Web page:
Well, it looks like all the care and attention to formatting BEFORE uploading to CreateSpace paid off. The cover passed right away, and just one tiny tweak to the interior — which had to do with mentioning “Available through Amazon and other retailers in the introduction by Joseph Paul Haines — and I uploaded the corrected copy and fully expect it to go through with no problems.
Some notes about the interior for next time:
* It helps if you choose the size of your book and the font first when putting it together. Saves time later on. I chose 6×9 as the size, and Garamond 12 for the font.
* Everything goes on one document.
* Formatting for print is vastly different than formatting for the web. You want your book to look professional. Although, if you are a writer primarily for the web, you will need to resist the temptation to include all the white space and eschew the indents. That’s not how it’s done professionally, so think about that.
* Page breaks after each chapter or story. This way, when you’re tweaking out a chapter, it doesn’t throw off the rest of the formatting you’ve done.
* Page numbers start AFTER the front matter — meaning the title page, the copyright page, the table of contents. Page numbers will go in the footer of the page.
* Chapter titles (or story titles) go four paragraph spaces down the page and centered.
* There’s no such thing as looking through it too many times. I’m sure there’s stuff I missed, and I’ll kick myself when I see them, but at some point you have to let it go. It helps to let it sit for a couple of days in-between picking, because you’ll see a lot more when your eyes are rested. You’d think being a professional editor would be a help — but when it’s your own work, not so much. Heh.
* I used Open Office because for one thing, I hate M$ and Word drives me nuts. Plus, with one click of a button, OO transforms your document into a pretty .PDF file. One click. Love it.
* Label your versions like, Working Title 1.0, Working Title 1.1 to keep track of where you are. After each editing, I exported to .PDF to see what it would actually look like. Sometimes you catch things in the .PDF that you don’t see in the .doc form.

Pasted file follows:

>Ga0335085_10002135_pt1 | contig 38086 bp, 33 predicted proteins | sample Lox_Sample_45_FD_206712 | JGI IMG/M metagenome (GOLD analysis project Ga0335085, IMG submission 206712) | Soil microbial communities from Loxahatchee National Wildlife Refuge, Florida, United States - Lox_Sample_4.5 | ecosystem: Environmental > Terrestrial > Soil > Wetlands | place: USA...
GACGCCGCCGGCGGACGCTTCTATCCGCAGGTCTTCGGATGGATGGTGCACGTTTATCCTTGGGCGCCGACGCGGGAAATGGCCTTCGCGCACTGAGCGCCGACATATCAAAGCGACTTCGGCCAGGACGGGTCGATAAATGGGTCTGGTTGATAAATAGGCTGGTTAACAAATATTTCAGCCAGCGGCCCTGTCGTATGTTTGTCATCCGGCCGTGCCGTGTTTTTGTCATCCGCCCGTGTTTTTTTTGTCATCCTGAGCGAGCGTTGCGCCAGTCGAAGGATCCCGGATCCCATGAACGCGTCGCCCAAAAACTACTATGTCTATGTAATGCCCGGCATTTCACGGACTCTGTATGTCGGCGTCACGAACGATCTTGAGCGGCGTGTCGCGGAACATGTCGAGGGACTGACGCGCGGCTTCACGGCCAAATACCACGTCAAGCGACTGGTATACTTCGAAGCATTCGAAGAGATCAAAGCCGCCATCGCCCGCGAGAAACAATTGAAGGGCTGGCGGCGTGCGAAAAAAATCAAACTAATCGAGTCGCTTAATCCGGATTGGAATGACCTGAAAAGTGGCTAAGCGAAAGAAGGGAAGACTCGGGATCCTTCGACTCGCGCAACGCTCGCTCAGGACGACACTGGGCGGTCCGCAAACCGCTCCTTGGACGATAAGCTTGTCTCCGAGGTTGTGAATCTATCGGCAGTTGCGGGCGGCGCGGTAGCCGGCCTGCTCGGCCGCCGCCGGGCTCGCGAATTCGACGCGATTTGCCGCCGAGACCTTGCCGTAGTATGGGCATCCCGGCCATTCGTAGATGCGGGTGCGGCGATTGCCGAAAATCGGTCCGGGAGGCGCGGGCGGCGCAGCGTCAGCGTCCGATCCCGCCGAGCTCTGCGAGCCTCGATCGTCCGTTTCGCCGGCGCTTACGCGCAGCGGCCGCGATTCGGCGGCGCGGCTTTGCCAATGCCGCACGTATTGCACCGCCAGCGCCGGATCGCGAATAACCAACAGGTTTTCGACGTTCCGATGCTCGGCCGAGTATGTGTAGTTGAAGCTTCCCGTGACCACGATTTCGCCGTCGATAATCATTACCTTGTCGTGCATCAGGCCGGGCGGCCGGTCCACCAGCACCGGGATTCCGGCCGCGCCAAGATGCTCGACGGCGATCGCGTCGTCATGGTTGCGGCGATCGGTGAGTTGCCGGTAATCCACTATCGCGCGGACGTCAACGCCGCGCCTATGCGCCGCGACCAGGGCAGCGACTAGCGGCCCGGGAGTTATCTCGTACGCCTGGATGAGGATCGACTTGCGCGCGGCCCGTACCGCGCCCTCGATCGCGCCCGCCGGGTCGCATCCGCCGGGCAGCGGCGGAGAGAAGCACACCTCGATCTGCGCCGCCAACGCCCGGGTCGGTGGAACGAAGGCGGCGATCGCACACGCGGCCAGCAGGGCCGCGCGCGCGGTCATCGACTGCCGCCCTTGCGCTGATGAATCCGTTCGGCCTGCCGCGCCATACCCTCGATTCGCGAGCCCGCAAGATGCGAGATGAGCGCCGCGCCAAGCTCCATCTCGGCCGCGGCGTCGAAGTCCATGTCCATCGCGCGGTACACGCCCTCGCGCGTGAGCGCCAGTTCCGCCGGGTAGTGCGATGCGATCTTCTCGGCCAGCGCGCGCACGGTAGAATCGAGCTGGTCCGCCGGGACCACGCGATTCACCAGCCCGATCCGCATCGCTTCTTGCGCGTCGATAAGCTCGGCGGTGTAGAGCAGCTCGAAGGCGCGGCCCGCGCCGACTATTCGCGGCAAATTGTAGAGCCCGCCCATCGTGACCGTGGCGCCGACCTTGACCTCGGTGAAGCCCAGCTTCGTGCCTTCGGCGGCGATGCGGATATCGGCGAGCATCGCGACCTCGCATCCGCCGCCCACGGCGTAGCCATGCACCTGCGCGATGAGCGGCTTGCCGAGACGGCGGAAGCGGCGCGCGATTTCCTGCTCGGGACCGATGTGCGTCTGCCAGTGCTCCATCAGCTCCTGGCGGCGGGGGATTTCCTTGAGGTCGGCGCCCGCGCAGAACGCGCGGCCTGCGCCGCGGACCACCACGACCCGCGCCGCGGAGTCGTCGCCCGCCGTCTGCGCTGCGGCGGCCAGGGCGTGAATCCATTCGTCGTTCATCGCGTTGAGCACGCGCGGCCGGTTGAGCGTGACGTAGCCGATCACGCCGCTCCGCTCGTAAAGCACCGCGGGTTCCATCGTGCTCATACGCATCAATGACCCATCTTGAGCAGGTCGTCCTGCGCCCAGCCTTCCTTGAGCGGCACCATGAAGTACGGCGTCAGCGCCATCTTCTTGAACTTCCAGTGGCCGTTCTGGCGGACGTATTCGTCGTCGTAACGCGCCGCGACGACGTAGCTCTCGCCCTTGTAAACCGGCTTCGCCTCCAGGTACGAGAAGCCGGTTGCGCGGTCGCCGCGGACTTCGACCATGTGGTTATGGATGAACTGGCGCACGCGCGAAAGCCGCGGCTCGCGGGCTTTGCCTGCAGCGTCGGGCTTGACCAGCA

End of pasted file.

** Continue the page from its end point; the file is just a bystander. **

Notes about the cover for next time:
Let someone else do it.
Seriously. I am not good with graphic programs, photo programs, or anything remotely looking like a combination of art and computers. I’m totally lost. I can barely take a digital picture and upload it to Photobucket. Therefore, I know my limits and tapped my good friend to format the cover for me. I commissioned my daughter to take a photo for the cover — something she is very, very good at — supplied the copy and photo for the back cover, sent it to my friend, and he did the rest. For which I am eternally grateful.
Yes, I probably should learn to do that myself, especially since I very likely will go through this process again.
When putting together a collection of shorts, flow is very important. You want one story to flow into the next, and you want to vary the placing of long stories with shorter ones.
Leave the Table of Contents for the last thing to do. *sigh*
I included an introduction written by Joe, who knows my work very well; an acknowledgment page; an afterword and a publication history. I copied the format (but not the content, that’s my own) of a copyright page from an actual book. I gave credit to the photographer, the cover artist, and the introduction-writer.
I had to choose a name for my own press. 🙂
The next step will be waiting for the proof to arrive in the mail so I can approve the printing. That will take about six days to three weeks. Then, I can start setting up for pre-orders, autographed copies, and start a marketing campaign. But, that’s for another post, although you can see some of my thoughts about marketing in this post.
“Not Nice and Other Understatements – A Journal of Flash Fiction” will be appearing shortly. I’ll let you know how the next stage progresses.
For now, my brain is really hurty!